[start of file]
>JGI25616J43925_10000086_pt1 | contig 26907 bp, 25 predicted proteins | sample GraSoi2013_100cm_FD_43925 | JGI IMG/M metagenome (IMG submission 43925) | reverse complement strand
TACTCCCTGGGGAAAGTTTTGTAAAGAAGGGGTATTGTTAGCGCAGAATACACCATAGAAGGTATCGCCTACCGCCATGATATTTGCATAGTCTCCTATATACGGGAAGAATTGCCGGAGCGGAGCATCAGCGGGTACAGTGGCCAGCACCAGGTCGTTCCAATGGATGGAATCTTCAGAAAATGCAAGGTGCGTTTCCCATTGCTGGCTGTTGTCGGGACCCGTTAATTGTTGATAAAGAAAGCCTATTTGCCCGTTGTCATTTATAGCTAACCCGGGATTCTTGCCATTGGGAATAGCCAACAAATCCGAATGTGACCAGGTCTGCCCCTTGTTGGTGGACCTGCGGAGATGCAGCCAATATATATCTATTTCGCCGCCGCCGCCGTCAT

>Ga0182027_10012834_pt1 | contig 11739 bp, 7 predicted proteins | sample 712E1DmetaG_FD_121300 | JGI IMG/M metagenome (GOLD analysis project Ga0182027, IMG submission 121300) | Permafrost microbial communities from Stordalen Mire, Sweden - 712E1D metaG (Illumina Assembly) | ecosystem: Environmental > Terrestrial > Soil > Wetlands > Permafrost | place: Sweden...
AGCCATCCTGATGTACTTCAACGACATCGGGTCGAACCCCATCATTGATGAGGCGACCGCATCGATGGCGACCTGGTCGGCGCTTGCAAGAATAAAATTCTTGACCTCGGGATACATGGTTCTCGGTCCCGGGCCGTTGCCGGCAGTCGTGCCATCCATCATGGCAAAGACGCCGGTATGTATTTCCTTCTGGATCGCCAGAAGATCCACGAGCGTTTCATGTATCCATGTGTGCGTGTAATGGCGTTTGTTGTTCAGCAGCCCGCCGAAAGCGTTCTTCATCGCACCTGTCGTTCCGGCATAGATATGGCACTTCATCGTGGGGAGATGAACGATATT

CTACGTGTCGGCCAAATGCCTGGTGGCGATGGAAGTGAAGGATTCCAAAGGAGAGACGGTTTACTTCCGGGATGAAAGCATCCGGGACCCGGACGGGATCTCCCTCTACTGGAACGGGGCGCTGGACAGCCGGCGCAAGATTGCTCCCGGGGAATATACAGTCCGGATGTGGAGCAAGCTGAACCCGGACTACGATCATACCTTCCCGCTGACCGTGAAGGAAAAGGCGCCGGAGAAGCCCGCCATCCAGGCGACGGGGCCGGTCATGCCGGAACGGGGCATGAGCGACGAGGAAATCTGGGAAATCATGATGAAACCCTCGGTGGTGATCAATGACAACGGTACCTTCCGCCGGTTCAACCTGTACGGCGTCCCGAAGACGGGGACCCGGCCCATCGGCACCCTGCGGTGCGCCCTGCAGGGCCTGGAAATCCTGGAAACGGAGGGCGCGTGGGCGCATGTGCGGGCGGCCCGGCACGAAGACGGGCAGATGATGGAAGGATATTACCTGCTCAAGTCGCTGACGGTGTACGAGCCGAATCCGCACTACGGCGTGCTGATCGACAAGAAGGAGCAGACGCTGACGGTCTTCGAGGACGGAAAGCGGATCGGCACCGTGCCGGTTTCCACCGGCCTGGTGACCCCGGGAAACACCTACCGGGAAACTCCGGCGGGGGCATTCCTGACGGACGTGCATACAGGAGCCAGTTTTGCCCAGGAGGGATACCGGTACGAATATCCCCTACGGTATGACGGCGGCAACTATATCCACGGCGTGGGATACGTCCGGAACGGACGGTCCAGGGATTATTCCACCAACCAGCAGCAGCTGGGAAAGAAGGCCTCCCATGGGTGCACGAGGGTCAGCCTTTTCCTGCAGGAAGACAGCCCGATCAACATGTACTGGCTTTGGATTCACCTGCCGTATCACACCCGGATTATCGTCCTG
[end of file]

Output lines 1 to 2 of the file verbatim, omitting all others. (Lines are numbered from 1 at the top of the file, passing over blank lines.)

>JGI25616J43925_10000086_pt1 | contig 26907 bp, 25 predicted proteins | sample GraSoi2013_100cm_FD_43925 | JGI IMG/M metagenome (IMG submission 43925) | reverse complement strand
TACTCCCTGGGGAAAGTTTTGTAAAGAAGGGGTATTGTTAGCGCAGAATACACCATAGAAGGTATCGCCTACCGCCATGATATTTGCATAGTCTCCTATATACGGGAAGAATTGCCGGAGCGGAGCATCAGCGGGTACAGTGGCCAGCACCAGGTCGTTCCAATGGATGGAATCTTCAGAAAATGCAAGGTGCGTTTCCCATTGCTGGCTGTTGTCGGGACCCGTTAATTGTTGATAAAGAAAGCCTATTTGCCCGTTGTCATTTATAGCTAACCCGGGATTCTTGCCATTGGGAATAGCCAACAAATCCGAATGTGACCAGGTCTGCCCCTTGTTGGTGGACCTGCGGAGATGCAGCCAATATATATCTATTTCGCCGCCGCCGCCGTCAT